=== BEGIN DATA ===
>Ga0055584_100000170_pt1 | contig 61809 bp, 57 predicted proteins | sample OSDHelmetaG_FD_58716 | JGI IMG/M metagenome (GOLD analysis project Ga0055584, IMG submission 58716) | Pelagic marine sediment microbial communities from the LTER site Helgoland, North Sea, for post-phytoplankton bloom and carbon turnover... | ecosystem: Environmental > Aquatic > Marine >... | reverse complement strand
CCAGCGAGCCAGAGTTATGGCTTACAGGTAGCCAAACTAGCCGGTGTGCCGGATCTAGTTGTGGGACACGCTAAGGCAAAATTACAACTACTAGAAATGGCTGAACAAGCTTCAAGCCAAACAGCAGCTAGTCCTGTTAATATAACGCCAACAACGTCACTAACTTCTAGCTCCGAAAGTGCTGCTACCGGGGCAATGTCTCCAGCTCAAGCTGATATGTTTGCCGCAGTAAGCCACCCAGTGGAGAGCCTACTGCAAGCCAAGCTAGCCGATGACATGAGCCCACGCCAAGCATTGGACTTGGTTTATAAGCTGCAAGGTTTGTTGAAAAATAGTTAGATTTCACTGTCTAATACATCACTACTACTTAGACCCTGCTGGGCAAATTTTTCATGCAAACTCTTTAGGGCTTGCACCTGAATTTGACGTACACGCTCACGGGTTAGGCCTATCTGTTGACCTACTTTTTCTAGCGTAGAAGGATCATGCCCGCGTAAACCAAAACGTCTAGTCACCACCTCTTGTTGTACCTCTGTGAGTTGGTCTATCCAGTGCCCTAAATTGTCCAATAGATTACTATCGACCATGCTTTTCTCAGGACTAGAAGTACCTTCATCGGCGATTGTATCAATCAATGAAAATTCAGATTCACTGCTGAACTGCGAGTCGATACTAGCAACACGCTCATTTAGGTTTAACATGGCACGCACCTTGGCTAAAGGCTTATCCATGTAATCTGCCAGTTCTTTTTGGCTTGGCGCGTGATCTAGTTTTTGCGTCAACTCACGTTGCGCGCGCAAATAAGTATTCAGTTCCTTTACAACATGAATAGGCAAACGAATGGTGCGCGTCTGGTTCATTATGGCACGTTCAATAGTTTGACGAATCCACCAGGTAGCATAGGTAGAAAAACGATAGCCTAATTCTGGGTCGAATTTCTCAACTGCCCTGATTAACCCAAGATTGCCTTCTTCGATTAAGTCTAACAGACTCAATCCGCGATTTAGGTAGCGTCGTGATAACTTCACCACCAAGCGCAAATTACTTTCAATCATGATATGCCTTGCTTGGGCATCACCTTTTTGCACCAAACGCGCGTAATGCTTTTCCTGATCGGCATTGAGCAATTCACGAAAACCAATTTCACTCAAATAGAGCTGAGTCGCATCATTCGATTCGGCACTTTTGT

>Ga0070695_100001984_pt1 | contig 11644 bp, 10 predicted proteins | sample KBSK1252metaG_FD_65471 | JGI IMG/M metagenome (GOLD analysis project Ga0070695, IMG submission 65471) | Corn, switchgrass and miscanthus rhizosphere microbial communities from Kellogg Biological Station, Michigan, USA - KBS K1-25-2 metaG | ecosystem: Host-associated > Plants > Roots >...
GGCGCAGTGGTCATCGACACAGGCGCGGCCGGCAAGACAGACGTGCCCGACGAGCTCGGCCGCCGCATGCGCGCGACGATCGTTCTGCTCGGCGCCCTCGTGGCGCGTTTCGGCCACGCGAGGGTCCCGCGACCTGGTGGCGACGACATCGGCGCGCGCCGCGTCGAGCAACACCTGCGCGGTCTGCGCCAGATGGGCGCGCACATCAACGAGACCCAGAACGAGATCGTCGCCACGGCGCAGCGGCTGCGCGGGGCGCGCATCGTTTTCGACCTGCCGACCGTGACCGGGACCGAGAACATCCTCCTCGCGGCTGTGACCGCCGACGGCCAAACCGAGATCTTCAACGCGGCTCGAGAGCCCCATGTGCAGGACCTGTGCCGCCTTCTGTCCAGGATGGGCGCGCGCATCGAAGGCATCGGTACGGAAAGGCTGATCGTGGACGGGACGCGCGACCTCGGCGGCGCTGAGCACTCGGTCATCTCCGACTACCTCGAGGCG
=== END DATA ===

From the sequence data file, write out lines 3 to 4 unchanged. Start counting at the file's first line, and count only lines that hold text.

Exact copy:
>Ga0070695_100001984_pt1 | contig 11644 bp, 10 predicted proteins | sample KBSK1252metaG_FD_65471 | JGI IMG/M metagenome (GOLD analysis project Ga0070695, IMG submission 65471) | Corn, switchgrass and miscanthus rhizosphere microbial communities from Kellogg Biological Station, Michigan, USA - KBS K1-25-2 metaG | ecosystem: Host-associated > Plants > Roots >...
GGCGCAGTGGTCATCGACACAGGCGCGGCCGGCAAGACAGACGTGCCCGACGAGCTCGGCCGCCGCATGCGCGCGACGATCGTTCTGCTCGGCGCCCTCGTGGCGCGTTTCGGCCACGCGAGGGTCCCGCGACCTGGTGGCGACGACATCGGCGCGCGCCGCGTCGAGCAACACCTGCGCGGTCTGCGCCAGATGGGCGCGCACATCAACGAGACCCAGAACGAGATCGTCGCCACGGCGCAGCGGCTGCGCGGGGCGCGCATCGTTTTCGACCTGCCGACCGTGACCGGGACCGAGAACATCCTCCTCGCGGCTGTGACCGCCGACGGCCAAACCGAGATCTTCAACGCGGCTCGAGAGCCCCATGTGCAGGACCTGTGCCGCCTTCTGTCCAGGATGGGCGCGCGCATCGAAGGCATCGGTACGGAAAGGCTGATCGTGGACGGGACGCGCGACCTCGGCGGCGCTGAGCACTCGGTCATCTCCGACTACCTCGAGGCG